Trading Mike Trout – The Aftermath

I didn’t have Trout in any league. I acquired Trout. I gave up Trout. All of this happened in the span of less than two years. So what happened with my team, and where did I end up as a result? Let’s dive in.

The Background

This is a 15-team 5×5 league with 4 MLB keepers and 3 minors slots. The managers are competitive every year, though some teams opt to sell early in the season in an effort to rebuild for next year.

The Glorious Acquisition

I gave what was considered at the time an arm and a leg to acquire Trout during the 2012-2013 offseason: I traded the overrated Votto (in my view no loss there for 5×5 — and in hindsight it looks even better) and my 1st and 2nd round picks (setting me back for the year and almost ceding the next season). However, I played well and managed to go from the bottom quarter to the middle ground, ending up in 6th place. Having Trout was a joy to watch every week as he piled up the stats.

The Run

I had big plans for 2014, and I entered the season with what I thought were decent keepers. Trout was a beast. Price was my ace and the anchor to my always-great pitching staff. Pedroia is someone I’ve never liked, but I finally decided a strong MI guy was important in 4 keepers, and he was the best I could get. Then I gambled on youth upside with my 4th keeper, taking Wil Myers.

Well, as we now know, two of my four keepers were busts in 2014. Myers got hurt for half of the season, and Pedroia continued his fade from being a consistent top-3 second baseman. This isn’t the first time I’ve finally bought into a player only to have him decline on me. In Pedroia’s case, I knew the warning signs were there, but I’d suffered with weak MI for the last 2-3 seasons because they’re hoarded in a 4-keeper league, and so I ignored my gut.

Despite the keeper struggles, I started off 2014 hot because of good draft picks like Josh Donaldson (my 1st round pick), Porcello, and 3 closers who stayed healthy and held the role all year (Chapman, Street, Cishek). I was in the top-3 in standings every week. However, by mid-June one team was getting practically career years from every player, and he was 20 points ahead of me as I got stuck in 2nd place. I was competing very well in most everything except SB and K, and my HR and BA could use a boost, too. I decided that if I was going to make a run for the championship, I’d have to do something I hated: give up my prized Trout for a lot of “win now” power.

The Painful Parting of Ways

No one came close to offering me a good deal for Trout until a last-minute package: Ryan Braun, Adam Jones, Alexei Ramirez, and Gerrit Cole. I wasn’t super high on Braun, but I did expect a decent season, and despite Jones’ inability to walk, I’ve always been a fan of him for 5×5 leagues. Alexei had a hot start, and I knew he’d fade, but I needed SB because my only other big SB source was Alcides Escobar, so I could put Alexei at one of my two DH spots. Cole was a good gamble, but my pitching staff was already tops, so he wasn’t needed. However, I then traded Price and Kole Calhoun for Edwin Encarnacion and Vogelsong. I needed a 1B after Belt went down and never recovered. I figured EE, Braun, and Jones were good power sources for my team, and if Alexei kept running like he did in the first half, I wouldn’t miss Trout’s stats that much. Also, I now bitterly hoped that Trout wouldn’t perform as well in the second half, because I reasoned (channeling Ron Shandler) that no one could keep up his early-career production forever.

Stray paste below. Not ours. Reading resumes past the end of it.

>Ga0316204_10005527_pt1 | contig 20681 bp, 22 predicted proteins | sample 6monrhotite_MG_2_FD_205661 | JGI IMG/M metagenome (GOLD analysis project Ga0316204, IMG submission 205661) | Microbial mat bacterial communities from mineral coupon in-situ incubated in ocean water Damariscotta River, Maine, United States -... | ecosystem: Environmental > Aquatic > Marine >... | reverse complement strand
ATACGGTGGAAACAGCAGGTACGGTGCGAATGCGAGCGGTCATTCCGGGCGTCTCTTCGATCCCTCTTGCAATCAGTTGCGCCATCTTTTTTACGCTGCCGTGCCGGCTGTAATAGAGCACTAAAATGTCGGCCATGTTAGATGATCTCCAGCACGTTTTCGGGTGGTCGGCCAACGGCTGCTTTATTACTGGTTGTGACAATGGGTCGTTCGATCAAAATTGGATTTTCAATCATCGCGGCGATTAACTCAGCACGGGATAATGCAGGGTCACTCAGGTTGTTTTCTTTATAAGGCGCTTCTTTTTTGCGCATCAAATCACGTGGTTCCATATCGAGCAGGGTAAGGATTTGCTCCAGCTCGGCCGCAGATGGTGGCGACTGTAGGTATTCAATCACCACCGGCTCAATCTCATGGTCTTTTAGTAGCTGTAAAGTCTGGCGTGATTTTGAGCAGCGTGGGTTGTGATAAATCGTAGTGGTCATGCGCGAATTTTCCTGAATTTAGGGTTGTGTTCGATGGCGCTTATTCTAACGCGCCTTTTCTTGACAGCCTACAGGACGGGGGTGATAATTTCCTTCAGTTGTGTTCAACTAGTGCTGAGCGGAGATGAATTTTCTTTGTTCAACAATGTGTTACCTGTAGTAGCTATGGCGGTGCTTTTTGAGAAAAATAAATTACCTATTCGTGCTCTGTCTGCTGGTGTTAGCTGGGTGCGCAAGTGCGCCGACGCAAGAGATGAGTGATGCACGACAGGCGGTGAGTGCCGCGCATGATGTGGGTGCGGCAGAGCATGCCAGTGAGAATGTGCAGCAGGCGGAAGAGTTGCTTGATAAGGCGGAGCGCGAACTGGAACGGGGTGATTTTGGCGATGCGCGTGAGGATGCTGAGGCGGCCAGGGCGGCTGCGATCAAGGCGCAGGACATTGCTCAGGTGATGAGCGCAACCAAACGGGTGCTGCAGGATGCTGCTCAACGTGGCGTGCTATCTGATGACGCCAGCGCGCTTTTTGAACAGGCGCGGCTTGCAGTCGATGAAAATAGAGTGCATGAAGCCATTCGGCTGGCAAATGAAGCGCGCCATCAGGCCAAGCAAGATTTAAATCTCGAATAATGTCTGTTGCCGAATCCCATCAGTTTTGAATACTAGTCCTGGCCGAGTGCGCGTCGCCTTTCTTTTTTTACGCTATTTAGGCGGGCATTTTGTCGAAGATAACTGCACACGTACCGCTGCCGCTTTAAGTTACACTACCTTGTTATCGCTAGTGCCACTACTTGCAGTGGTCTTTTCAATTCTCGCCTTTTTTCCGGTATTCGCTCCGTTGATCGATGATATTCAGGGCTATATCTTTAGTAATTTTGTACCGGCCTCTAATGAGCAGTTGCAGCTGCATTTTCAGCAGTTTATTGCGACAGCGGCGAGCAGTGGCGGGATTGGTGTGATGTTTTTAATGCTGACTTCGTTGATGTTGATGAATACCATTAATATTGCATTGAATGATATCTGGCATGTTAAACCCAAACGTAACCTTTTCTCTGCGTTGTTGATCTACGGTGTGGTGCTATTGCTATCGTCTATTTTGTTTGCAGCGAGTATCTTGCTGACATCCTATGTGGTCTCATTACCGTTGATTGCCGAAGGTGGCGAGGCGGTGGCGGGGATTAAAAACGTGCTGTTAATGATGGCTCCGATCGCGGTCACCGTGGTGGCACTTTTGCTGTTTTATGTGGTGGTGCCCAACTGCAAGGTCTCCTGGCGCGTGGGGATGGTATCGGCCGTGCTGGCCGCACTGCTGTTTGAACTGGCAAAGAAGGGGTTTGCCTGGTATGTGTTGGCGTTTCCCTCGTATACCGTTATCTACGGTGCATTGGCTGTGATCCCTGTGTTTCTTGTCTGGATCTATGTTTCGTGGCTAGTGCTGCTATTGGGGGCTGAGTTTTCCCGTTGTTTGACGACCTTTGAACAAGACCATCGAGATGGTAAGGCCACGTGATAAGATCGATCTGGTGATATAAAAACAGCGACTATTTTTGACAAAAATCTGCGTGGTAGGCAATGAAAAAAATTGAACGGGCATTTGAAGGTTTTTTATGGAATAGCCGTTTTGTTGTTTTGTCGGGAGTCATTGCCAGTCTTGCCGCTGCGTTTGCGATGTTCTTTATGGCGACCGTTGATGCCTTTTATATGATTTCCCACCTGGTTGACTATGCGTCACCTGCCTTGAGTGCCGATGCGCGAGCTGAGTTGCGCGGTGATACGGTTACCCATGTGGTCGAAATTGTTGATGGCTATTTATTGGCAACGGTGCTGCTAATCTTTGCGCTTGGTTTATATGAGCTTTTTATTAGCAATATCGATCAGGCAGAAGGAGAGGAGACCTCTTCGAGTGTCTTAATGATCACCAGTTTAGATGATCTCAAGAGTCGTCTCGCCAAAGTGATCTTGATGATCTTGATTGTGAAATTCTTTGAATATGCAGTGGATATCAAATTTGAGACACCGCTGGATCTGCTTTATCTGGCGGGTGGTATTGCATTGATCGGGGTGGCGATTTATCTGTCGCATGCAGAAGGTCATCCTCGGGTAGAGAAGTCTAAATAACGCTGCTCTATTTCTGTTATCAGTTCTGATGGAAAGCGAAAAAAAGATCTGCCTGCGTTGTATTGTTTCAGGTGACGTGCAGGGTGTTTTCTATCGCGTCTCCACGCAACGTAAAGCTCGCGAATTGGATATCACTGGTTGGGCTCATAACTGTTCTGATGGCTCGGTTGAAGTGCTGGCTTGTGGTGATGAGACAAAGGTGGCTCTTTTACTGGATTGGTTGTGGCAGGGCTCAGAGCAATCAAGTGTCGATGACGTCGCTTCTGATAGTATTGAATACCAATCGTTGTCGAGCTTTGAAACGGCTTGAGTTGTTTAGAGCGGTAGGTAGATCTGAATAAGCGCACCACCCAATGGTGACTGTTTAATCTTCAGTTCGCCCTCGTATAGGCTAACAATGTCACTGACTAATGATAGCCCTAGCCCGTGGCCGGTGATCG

The Aftermath

Alexei had more than half his yearly SB by the time I’d traded for him. He went cold in BA and only netted me 10 SB. Braun has injuries that likely affect his ability to produce, and he’s clearly had a disappointing year even though I wasn’t expecting a top-10 player. Jones struggled with BA after I acquired him, but other than that he did what was expected. Encarnacion had an insane May, which I missed out on, and then he rather sucked for a few months until a solid September.

Trout did fade in the second half with a poor BA (and dropping contact rate and BB%), as well as fewer SB because the team is simply running with him less often. The power was still legit, though, and his R and RBI were very solid thanks to LA’s top offense. In hindsight, given Braun’s risk factor and EE’s poor second half, I’d rather have Trout back. But of course, that decision is affected by the outcome of the season…

I figured my haul for Trout could never be matched, until and unless Trout was traded again. As it turns out, the team I was trying to catch decided to do the same type of deal. He traded Yasiel Puig and got just as good a haul. What’s more, though some of his acquired players dipped a bit in the second half as well, he managed to gain much-needed pitching points through Kimbrel and Cueto, which meant all my efforts went to waste. I am now in 4th place with a shot at 3rd at the season’s end.

The Verdict

I learned a few lessons about acquiring and trading the top player. The year I gave up my top two picks, I may have had a shot at the title because the rest of my team was solid enough to bounce back, and if I’d had access to guys who went in the first two rounds, I feel I could have reached the top-3, though winning is always up in the air. However, I do believe that you have to like your players and enjoy watching them (or the stats on sites) to really get the full value out of fantasy baseball. If you don’t have one or two personal favorite players to cheer for on your team, it can get a bit dull, especially if you aren’t at the top. Within reason, I’ll give up a bit more to acquire someone I personally like.

When it comes to having a top talent like Trout or Miggy, I therefore feel that they’re impossible to replace. Sure, I took a shot at the league crown by moving Trout… But my efforts were essentially neutralized when my opponent did the same type of blockbuster. Now I’ve lost a guy I could’ve kept for 15 years, and though I really like Adam Jones, it’s certainly not the same feeling to watch him play and think about the future of my team, compared to Trout’s potential Pujols-like effect on fantasy leagues. When you’ve got a young superstar, I say you hold onto him and simply enjoy the results. Titles are nice, but blockbuster trades won’t always work, and you’ll be left poorer for losing your elite guy. I’ve always traded up in the past, never selling, and now I’ll continue to do so in the future.